Other students and their families focus on prestige. Can I get into an Ivy League* school? The University of Chicago? Stanford? Any one of a number of small, selective, liberal arts colleges? There’s nothing wrong with this and if you have the academic ability and drive to attend a prestige college or university, that’s terrific. Elite universities have extensive alumni networks and are well-endowed. It can certainly be advantageous to put a big-name university on your resume and connect with alumni who have “made it” in their disciplines. And top-tier colleges are excellent places of learning.

But, college is what a student makes of it and if you feel uncomfortable reaching out, taking the initiative, or taking on leadership roles, you may be more comfortable elsewhere. Combining factors like prestige and distance can be very helpful in narrowing the list. Just don’t let a college’s prominence be the overriding factor.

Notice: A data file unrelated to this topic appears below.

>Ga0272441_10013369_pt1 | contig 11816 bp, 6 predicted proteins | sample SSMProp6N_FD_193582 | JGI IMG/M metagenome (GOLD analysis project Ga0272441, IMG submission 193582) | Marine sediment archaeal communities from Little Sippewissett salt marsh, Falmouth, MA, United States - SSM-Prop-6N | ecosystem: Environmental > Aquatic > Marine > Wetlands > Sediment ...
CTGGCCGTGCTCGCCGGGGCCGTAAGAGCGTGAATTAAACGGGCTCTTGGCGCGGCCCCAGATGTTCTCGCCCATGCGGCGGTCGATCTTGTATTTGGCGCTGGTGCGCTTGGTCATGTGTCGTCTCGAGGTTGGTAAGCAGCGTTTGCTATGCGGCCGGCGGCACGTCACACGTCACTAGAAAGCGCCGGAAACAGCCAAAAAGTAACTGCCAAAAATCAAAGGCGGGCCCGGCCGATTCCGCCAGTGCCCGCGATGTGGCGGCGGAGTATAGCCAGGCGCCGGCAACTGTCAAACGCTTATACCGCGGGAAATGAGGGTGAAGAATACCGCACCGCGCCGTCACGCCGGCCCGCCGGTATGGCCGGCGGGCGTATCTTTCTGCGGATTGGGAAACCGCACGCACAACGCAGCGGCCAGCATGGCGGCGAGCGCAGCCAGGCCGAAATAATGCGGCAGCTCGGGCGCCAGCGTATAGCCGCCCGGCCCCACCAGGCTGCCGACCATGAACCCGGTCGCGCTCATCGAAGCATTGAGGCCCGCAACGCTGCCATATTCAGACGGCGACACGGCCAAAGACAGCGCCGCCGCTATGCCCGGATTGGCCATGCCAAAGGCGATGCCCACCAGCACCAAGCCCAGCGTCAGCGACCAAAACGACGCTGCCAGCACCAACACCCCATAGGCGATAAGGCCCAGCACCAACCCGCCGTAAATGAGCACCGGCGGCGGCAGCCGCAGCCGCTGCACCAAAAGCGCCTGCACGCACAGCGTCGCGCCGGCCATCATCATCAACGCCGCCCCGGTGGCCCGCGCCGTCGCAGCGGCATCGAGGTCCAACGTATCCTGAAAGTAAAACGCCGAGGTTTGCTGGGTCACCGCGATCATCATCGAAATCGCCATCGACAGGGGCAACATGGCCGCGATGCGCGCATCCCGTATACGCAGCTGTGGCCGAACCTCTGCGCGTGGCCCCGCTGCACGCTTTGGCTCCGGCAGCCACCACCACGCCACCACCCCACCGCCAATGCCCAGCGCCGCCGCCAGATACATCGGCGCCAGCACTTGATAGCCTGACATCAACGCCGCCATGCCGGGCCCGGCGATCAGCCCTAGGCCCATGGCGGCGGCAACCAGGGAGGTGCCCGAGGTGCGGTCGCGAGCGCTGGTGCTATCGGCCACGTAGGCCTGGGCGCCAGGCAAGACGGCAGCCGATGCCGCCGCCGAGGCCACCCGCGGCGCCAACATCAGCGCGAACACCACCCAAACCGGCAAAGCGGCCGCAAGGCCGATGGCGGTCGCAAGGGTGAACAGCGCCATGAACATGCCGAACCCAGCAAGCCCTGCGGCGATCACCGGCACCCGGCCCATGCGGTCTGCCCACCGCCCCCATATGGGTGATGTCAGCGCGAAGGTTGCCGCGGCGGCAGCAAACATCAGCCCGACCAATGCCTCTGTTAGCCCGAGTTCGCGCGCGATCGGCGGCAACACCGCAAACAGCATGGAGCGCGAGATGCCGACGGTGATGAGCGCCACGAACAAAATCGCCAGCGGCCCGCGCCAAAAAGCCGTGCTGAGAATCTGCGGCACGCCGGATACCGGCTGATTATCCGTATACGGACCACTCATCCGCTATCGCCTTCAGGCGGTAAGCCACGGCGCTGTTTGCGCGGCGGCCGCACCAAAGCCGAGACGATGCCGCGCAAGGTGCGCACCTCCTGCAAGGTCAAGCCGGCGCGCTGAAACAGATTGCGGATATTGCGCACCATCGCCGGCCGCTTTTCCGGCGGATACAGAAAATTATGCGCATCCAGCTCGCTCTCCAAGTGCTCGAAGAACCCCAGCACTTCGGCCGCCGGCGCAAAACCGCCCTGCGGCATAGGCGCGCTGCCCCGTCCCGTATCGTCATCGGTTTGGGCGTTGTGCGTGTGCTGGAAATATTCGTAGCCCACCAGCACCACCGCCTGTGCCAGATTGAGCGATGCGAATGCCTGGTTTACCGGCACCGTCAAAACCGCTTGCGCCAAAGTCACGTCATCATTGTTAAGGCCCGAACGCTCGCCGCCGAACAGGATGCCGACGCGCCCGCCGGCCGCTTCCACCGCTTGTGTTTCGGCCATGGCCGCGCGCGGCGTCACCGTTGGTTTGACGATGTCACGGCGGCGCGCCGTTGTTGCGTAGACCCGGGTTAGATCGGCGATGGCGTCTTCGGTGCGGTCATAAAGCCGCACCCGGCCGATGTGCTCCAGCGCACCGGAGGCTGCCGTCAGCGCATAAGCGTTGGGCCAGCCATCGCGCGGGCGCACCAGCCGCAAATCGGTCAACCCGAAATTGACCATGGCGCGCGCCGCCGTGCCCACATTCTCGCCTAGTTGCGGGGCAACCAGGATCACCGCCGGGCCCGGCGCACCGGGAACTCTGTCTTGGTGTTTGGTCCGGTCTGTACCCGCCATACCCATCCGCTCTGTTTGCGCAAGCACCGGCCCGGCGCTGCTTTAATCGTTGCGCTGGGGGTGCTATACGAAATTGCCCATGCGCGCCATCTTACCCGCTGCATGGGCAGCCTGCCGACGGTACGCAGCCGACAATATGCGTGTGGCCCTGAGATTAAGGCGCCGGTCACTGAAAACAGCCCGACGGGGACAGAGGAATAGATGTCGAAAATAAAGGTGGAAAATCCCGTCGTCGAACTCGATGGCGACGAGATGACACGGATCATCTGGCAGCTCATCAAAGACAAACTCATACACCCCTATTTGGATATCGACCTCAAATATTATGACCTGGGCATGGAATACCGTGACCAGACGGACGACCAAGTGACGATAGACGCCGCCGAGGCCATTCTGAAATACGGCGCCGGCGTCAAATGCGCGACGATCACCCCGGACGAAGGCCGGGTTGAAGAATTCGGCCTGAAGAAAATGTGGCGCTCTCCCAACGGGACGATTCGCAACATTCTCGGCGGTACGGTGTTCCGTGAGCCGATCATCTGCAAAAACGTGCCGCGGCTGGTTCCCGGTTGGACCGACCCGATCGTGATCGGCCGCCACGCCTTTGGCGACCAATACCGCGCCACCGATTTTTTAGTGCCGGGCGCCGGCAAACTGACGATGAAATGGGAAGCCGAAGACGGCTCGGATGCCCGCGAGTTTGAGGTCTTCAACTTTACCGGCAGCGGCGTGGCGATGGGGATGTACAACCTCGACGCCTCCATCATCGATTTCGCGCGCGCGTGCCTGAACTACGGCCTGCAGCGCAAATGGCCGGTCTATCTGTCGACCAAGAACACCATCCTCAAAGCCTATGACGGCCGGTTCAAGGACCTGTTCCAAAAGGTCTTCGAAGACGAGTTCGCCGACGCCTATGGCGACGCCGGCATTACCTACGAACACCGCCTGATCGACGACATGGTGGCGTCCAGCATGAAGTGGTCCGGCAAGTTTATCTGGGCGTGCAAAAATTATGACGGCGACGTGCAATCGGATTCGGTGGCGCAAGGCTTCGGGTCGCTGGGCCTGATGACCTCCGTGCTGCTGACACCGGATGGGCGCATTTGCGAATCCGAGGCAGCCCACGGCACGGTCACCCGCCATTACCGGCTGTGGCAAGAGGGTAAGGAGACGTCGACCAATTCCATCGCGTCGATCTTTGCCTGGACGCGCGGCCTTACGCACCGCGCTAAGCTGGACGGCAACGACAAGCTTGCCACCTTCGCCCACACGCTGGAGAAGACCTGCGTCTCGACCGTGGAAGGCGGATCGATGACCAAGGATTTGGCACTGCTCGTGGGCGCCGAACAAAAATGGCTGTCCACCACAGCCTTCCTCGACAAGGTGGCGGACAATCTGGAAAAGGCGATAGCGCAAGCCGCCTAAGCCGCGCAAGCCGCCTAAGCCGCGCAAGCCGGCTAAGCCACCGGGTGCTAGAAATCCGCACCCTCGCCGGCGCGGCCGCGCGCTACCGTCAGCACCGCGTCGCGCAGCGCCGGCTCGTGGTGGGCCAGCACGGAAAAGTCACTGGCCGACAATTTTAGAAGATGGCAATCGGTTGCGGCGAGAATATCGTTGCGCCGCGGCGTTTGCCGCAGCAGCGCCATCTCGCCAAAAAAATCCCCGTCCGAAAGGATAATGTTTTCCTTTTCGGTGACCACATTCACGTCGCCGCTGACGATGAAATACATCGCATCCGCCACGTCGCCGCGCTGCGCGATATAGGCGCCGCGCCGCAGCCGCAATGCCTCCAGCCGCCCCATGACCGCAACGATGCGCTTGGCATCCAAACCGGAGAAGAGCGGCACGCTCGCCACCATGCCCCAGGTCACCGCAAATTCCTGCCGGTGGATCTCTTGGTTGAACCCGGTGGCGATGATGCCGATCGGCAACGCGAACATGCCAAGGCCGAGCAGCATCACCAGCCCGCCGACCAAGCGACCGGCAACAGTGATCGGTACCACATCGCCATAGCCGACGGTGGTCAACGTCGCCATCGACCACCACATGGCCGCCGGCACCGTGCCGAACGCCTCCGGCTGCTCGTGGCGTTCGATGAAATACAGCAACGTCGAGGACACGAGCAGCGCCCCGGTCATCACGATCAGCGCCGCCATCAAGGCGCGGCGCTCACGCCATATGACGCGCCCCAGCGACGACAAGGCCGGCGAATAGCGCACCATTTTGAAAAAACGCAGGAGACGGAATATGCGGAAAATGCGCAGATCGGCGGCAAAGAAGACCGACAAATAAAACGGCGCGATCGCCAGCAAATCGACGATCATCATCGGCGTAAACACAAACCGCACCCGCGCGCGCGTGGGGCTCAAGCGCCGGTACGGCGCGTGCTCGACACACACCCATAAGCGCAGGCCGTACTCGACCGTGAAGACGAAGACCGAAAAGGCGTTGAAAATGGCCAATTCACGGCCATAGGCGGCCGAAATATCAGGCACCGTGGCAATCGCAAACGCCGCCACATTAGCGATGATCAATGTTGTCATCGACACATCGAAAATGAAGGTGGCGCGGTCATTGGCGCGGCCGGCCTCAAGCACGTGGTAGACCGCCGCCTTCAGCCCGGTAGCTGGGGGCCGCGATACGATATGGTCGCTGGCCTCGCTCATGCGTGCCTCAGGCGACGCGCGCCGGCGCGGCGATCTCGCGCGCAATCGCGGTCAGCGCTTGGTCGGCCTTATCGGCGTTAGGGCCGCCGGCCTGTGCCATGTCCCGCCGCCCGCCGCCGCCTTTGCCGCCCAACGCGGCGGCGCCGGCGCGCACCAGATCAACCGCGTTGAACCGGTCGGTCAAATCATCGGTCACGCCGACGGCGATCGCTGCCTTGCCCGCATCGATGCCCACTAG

Many students know right away that a small college in a rural location is the right place for them. And an equal number know from the beginning that it isn’t. For these students, a large, urban university is the place to start. Some want to be able to play a particular sport or be in the marching band or write for the campus newspaper and, therefore, select a college that will allow them to do that – perhaps even give them a scholarship to do that.

I think these gross categories can be a realistic starting point and provide a possible way to winnow things down: